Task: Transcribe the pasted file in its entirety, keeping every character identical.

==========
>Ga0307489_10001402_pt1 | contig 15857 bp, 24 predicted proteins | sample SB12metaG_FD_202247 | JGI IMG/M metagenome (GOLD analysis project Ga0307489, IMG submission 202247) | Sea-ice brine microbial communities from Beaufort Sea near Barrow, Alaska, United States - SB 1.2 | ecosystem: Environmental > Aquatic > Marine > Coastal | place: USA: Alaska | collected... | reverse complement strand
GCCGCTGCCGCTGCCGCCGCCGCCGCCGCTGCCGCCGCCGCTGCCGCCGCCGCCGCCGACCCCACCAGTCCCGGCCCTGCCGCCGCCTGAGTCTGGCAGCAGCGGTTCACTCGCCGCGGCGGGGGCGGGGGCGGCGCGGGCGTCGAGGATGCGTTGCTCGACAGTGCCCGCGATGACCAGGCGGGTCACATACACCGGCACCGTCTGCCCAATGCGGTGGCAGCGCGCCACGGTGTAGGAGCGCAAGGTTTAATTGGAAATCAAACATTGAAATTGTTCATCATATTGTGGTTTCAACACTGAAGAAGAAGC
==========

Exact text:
>Ga0307489_10001402_pt1 | contig 15857 bp, 24 predicted proteins | sample SB12metaG_FD_202247 | JGI IMG/M metagenome (GOLD analysis project Ga0307489, IMG submission 202247) | Sea-ice brine microbial communities from Beaufort Sea near Barrow, Alaska, United States - SB 1.2 | ecosystem: Environmental > Aquatic > Marine > Coastal | place: USA: Alaska | collected... | reverse complement strand
GCCGCTGCCGCTGCCGCCGCCGCCGCCGCTGCCGCCGCCGCTGCCGCCGCCGCCGCCGACCCCACCAGTCCCGGCCCTGCCGCCGCCTGAGTCTGGCAGCAGCGGTTCACTCGCCGCGGCGGGGGCGGGGGCGGCGCGGGCGTCGAGGATGCGTTGCTCGACAGTGCCCGCGATGACCAGGCGGGTCACATACACCGGCACCGTCTGCCCAATGCGGTGGCAGCGCGCCACGGTGTAGGAGCGCAAGGTTTAATTGGAAATCAAACATTGAAATTGTTCATCATATTGTGGTTTCAACACTGAAGAAGAAGC